The Fog of Peace: Who Profits from Economic Sanctions?

Vasuki Nesiah

The origin myth of our discipline is situated in the transition from the thirty-year war to the peace of Westphalia, from the insecurity of the state of nature to the peace of civil society, from Europe mired in the deprivations of war, to an era of global economic dominance. International law’s virtue inheres in this dichotomy between the logic of war and the logic of peace and the salutary benefits of that progress narrative. The dichotomy is also central to the contemporary story of sanctions and its framing as the humanitarian, peaceful policy. The most storied dramatization of the brutalities of the thirty-year war was Mother Courage, the protagonist of Bertolt Brecht’s play of the same name. Written in the immediate aftermath of World War II but situated in the thirty-year war, the play has long been read as a pacifist protest against the devastations of war. Yet arguably, the radical thrust of Mother Courage is in challenging the pious dichotomies that fuel the modern framing of economic sanctions – the dichotomy between the domain of war and the domain of peace, between military relations and economic relations. Always hustling for profit in the trenches, Mother Courage treats war and trade as intertwined transactional spheres – weapons and commodities, life and death, fighting and trading. Her irreverence for the pieties that contrast the domain of war from the domains of peace or trade resonates with the argument of this piece. The history of sanctions shows us that sustaining the myth of these dichotomies exacerbates the precarity of the most vulnerable and is to the profit of the most powerful actors, whether the currency is battlefield victories or economic gain.

The devastating impact of the sanctions regime imposed on Iraq has been well documented; the embargoes on food, medicine, and other essentials have produced consequences equivalent to a genocidal war. While the scale and intensity might vary, the sanctions against Cuba, Venezuela, Gaza, and Iran have also been ruinous. Yet, the discourse around sanctions still contrasts them with the scourge of war. For instance, the UN Security Council describes the 14 sanctions regimes it has imposed in terms it seeks to celebrate: “supporting the political settlement of conflicts, nuclear non-proliferation, and counter-terrorism.” Against the evidence of the wreckage caused by sanctions, its supporters emphasize smart sanctions and humanitarian carveouts. Yet we repeatedly find that the so-called humanitarian economy is deeply interconnected with the non-humanitarian economy in ways that are difficult, if not impossible, to disentangle – i.e., what I refer to as the Merchant of Venice dilemma – the impossibility of carving out a pound of flesh without a drop of blood. Yet defenders of the sanctions regimes that have been imposed in the last decades have framed sanctions through dichotomies between the realm of war and the realm of peace or the realm of the economic; indeed, these are treated as intertwined, such that the sphere of war stands in contrast to the sphere of trade as a sphere of peace. The capitalist peace thesis has a long lineage from Montesquieu to Adam Smith to the ranks of contemporary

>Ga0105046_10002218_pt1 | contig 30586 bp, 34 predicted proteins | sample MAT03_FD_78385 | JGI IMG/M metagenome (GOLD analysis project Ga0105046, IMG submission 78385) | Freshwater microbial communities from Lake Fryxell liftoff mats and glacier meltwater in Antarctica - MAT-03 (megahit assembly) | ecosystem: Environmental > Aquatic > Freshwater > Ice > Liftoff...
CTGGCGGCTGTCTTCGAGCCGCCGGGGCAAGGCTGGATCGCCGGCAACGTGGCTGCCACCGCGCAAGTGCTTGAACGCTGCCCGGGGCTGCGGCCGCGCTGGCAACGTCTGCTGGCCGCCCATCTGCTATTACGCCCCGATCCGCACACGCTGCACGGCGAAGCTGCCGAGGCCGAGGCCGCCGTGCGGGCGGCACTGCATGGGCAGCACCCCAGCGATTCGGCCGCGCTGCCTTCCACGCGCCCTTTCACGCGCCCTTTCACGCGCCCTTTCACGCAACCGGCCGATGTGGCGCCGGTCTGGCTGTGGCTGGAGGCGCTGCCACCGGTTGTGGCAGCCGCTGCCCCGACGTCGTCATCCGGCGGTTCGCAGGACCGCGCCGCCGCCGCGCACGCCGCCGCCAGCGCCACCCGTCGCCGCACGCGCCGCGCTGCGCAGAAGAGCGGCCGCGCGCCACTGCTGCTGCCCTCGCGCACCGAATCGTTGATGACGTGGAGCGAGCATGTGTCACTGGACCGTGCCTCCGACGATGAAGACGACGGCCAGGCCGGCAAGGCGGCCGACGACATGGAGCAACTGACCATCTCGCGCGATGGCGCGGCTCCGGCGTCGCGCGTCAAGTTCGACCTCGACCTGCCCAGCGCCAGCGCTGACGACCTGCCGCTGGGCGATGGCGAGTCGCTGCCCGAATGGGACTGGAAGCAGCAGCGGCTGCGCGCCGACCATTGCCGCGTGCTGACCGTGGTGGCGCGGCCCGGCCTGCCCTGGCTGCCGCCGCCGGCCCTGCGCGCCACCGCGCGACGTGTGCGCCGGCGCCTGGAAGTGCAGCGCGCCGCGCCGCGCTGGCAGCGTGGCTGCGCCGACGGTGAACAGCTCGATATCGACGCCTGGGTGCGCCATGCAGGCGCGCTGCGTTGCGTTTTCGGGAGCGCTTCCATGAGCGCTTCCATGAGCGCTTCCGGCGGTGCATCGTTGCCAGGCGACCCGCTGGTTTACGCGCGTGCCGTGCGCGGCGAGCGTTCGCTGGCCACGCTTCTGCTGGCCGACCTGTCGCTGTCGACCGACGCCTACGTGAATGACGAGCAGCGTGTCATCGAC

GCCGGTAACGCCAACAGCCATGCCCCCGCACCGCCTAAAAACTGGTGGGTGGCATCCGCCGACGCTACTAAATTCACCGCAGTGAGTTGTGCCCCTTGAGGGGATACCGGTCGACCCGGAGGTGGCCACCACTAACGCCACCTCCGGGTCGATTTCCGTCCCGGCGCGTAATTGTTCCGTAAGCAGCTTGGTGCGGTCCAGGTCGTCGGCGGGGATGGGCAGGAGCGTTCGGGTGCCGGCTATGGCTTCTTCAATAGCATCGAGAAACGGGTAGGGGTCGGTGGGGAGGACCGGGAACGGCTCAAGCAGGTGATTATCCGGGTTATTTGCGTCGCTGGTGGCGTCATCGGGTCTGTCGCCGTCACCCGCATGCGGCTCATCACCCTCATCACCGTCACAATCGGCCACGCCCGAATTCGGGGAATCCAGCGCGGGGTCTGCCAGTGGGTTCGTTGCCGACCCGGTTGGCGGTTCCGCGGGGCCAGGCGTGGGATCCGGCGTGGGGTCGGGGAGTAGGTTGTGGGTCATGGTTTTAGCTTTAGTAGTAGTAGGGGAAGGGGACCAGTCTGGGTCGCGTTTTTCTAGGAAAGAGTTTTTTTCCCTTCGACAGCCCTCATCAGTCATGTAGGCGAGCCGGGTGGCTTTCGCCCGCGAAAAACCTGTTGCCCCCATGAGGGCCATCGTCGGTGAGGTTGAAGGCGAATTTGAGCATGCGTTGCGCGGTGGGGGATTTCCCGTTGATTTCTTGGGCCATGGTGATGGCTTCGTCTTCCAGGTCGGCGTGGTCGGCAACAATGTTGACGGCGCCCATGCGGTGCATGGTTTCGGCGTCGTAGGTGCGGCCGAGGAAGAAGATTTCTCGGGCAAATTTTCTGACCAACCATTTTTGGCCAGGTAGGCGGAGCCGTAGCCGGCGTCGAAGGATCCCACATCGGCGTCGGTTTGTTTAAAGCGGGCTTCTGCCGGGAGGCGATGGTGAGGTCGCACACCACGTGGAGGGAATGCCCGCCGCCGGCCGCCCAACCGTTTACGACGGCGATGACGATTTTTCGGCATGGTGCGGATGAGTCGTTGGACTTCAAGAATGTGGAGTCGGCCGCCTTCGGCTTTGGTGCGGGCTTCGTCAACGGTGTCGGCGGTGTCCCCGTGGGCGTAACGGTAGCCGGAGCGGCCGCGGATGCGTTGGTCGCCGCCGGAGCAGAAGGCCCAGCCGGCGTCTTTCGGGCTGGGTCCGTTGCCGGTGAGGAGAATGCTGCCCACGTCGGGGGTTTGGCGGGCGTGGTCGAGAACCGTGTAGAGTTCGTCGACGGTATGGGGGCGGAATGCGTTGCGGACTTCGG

These intertwined dichotomies and associations do much work to the advantage of powerful actors such as colonial powers seeking to clear the path to colonization and expropriative land dispossession in the name of peace and free trade. For instance, from the time of Francisco Vitoria, international law’s imbrication with colonial dispossession has been tied to this notion that trade was an expression of pacific hospitality and its refusal an expression of hostile barbarism. Turning the definitions of aggression and self-defense on their head, Vitoria argued that if indigenous people did not want to trade with Spain, that was, de facto, an act of hostility that justified Spain’s use of military force. That military force advanced Spain’s imperial expansion to devastating effect. Huge Grotius advanced a parallel argument in his representation of the Dutch East India Company’s trading interests in the Indian Ocean in ways that allowed the Dutch a ‘self-defense’ cover to wage war to advance their imperial ambitions. The symbiotic relationship between war and the dichotomous construction of war with trade and peace lived on in colonial governance as economic sanctions emerged as a favored weapon of colonial authorities.  Colonial administrators across the world expanded imperial authority or crushed rebellions by cutting off trading rights and closing markets, squeezing food supplies, and erecting blockades. These policies resulted in famines amongst the colonized – sometimes to threaten them into compliance, or as punitive measures against anti-colonial resistance, other times as strategic policies to expand the boundaries of empire, and yet other times (the Bengal famine being one example) as some mix of wartime policies, with consequences that were intended and unintended.